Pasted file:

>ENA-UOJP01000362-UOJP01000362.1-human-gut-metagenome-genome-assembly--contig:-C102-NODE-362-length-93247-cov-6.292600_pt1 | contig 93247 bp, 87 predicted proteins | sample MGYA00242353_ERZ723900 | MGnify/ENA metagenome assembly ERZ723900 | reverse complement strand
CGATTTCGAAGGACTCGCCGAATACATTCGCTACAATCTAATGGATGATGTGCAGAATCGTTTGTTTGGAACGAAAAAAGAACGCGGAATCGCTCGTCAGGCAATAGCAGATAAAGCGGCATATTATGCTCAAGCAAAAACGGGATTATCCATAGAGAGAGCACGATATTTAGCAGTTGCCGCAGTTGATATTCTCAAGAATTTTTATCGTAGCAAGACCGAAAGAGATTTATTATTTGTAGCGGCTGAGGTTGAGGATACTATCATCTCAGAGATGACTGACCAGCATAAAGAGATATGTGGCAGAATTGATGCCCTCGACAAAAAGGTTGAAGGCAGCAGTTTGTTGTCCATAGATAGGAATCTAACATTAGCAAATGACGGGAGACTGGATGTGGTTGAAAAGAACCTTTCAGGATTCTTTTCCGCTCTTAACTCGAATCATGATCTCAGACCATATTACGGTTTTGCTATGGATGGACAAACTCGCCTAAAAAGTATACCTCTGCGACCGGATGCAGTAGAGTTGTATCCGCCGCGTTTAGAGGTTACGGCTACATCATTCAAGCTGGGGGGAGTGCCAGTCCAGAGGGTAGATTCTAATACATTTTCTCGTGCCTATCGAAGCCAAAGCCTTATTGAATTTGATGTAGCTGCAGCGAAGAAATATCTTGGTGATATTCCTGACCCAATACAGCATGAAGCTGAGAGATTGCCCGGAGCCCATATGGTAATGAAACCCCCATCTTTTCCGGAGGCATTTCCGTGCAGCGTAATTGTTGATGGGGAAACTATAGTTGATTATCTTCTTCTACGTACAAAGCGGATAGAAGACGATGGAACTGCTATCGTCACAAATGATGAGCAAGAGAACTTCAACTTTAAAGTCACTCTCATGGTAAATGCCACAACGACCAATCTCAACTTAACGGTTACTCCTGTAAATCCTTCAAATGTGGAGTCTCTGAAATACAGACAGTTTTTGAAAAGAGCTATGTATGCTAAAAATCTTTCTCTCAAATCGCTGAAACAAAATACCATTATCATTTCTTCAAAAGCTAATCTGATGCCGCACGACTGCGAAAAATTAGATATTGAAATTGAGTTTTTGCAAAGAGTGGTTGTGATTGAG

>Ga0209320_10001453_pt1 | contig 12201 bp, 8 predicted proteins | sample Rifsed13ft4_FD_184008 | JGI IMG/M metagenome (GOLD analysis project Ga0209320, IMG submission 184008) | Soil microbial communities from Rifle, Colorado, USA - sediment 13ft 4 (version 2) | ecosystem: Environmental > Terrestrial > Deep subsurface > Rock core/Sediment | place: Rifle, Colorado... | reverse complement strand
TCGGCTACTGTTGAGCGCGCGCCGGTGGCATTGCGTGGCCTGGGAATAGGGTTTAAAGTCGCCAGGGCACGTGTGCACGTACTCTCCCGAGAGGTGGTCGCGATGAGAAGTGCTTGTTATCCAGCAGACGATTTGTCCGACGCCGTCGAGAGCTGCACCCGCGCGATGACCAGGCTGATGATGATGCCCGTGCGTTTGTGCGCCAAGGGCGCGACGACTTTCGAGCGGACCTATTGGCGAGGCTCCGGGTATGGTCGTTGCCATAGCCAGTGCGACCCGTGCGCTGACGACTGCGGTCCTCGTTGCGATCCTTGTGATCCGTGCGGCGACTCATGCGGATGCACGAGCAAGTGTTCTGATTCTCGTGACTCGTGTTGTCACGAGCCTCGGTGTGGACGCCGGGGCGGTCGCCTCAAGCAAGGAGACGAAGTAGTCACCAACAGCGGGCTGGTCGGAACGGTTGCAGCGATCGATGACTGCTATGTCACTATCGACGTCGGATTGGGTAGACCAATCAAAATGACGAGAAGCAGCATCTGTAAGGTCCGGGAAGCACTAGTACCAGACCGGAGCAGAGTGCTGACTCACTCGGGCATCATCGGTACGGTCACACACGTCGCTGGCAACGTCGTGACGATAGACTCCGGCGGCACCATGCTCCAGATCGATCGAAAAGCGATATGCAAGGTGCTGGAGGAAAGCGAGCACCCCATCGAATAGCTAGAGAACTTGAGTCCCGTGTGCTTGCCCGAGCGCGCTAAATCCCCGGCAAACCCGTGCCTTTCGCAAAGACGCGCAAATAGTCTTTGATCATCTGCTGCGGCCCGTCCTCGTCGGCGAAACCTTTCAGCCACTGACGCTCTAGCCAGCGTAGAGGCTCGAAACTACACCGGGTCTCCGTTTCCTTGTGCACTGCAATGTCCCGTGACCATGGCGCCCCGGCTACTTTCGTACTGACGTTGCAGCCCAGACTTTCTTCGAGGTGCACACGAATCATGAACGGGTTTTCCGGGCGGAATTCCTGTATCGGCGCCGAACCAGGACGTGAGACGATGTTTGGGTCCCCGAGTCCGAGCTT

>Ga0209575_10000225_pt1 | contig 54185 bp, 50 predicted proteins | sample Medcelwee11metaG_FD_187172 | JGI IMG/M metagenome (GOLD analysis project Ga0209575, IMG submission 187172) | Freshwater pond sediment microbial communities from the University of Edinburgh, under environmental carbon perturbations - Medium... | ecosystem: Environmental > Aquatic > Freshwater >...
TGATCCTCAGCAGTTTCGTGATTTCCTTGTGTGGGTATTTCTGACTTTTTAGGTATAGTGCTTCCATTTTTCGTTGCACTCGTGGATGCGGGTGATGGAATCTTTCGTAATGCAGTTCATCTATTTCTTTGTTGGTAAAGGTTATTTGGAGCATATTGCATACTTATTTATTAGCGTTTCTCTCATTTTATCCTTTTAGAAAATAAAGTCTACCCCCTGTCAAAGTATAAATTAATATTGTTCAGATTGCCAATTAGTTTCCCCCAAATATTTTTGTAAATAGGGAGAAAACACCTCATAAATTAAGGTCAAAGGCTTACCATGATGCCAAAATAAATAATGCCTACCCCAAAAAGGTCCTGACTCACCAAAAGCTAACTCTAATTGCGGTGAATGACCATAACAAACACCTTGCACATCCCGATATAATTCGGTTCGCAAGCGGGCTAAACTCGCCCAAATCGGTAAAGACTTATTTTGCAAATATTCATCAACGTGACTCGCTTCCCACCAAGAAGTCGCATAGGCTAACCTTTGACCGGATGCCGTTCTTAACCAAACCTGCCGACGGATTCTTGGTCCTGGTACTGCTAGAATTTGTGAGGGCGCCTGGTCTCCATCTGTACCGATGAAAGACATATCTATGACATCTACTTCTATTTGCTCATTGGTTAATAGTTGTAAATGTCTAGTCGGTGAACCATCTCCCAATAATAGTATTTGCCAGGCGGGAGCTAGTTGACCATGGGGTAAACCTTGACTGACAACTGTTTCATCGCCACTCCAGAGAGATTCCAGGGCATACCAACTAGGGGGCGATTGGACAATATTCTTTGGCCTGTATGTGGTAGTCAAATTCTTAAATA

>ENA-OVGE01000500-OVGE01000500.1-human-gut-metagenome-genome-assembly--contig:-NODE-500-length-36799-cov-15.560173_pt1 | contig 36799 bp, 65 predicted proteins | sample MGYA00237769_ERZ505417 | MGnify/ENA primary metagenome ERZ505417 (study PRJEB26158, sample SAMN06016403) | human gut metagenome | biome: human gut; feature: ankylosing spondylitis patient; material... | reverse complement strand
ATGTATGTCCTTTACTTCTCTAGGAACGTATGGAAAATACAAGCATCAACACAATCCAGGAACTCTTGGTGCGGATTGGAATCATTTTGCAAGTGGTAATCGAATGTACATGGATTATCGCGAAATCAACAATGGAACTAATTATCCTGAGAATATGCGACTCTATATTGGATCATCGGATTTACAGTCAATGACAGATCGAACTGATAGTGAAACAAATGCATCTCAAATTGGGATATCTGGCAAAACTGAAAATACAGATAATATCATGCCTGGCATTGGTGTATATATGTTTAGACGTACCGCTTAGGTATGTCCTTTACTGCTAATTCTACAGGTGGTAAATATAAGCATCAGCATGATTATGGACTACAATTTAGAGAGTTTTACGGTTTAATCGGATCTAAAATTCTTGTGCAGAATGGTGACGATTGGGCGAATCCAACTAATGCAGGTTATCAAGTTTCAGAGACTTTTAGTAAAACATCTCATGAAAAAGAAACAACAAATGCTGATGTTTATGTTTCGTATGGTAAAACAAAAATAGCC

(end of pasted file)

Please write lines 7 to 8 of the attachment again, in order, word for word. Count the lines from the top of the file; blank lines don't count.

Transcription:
>ENA-OVGE01000500-OVGE01000500.1-human-gut-metagenome-genome-assembly--contig:-NODE-500-length-36799-cov-15.560173_pt1 | contig 36799 bp, 65 predicted proteins | sample MGYA00237769_ERZ505417 | MGnify/ENA primary metagenome ERZ505417 (study PRJEB26158, sample SAMN06016403) | human gut metagenome | biome: human gut; feature: ankylosing spondylitis patient; material... | reverse complement strand
ATGTATGTCCTTTACTTCTCTAGGAACGTATGGAAAATACAAGCATCAACACAATCCAGGAACTCTTGGTGCGGATTGGAATCATTTTGCAAGTGGTAATCGAATGTACATGGATTATCGCGAAATCAACAATGGAACTAATTATCCTGAGAATATGCGACTCTATATTGGATCATCGGATTTACAGTCAATGACAGATCGAACTGATAGTGAAACAAATGCATCTCAAATTGGGATATCTGGCAAAACTGAAAATACAGATAATATCATGCCTGGCATTGGTGTATATATGTTTAGACGTACCGCTTAGGTATGTCCTTTACTGCTAATTCTACAGGTGGTAAATATAAGCATCAGCATGATTATGGACTACAATTTAGAGAGTTTTACGGTTTAATCGGATCTAAAATTCTTGTGCAGAATGGTGACGATTGGGCGAATCCAACTAATGCAGGTTATCAAGTTTCAGAGACTTTTAGTAAAACATCTCATGAAAAAGAAACAACAAATGCTGATGTTTATGTTTCGTATGGTAAAACAAAAATAGCC